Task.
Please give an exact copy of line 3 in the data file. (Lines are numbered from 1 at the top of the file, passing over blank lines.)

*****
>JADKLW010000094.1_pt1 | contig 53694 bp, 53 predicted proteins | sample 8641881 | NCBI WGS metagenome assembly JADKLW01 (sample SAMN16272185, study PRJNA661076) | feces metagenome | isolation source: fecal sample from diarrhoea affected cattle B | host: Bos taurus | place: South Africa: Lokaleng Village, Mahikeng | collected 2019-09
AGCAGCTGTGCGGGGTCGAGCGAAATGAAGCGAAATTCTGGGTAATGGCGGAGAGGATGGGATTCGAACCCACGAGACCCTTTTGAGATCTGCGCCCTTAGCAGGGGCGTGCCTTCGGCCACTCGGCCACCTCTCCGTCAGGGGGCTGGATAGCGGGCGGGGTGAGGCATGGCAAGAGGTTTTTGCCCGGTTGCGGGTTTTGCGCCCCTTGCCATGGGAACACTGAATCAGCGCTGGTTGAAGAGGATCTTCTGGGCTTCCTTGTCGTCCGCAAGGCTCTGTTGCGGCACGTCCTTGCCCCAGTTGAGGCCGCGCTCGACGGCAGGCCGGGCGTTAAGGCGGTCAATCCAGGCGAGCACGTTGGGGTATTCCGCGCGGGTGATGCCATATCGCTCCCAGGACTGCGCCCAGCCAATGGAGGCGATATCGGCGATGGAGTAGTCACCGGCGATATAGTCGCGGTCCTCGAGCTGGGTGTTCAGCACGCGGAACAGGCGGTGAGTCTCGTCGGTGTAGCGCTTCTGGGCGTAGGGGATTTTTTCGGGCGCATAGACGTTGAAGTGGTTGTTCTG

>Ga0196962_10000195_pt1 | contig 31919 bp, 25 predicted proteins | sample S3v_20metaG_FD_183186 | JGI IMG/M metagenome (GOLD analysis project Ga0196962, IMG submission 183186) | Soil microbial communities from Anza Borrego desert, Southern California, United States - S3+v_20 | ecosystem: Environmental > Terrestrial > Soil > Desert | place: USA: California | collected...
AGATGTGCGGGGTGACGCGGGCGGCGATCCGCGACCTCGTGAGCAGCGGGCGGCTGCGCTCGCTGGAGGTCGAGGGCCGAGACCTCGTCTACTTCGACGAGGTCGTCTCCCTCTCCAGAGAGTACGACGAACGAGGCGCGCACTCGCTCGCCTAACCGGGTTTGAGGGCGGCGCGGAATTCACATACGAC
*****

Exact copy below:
>Ga0196962_10000195_pt1 | contig 31919 bp, 25 predicted proteins | sample S3v_20metaG_FD_183186 | JGI IMG/M metagenome (GOLD analysis project Ga0196962, IMG submission 183186) | Soil microbial communities from Anza Borrego desert, Southern California, United States - S3+v_20 | ecosystem: Environmental > Terrestrial > Soil > Desert | place: USA: California | collected...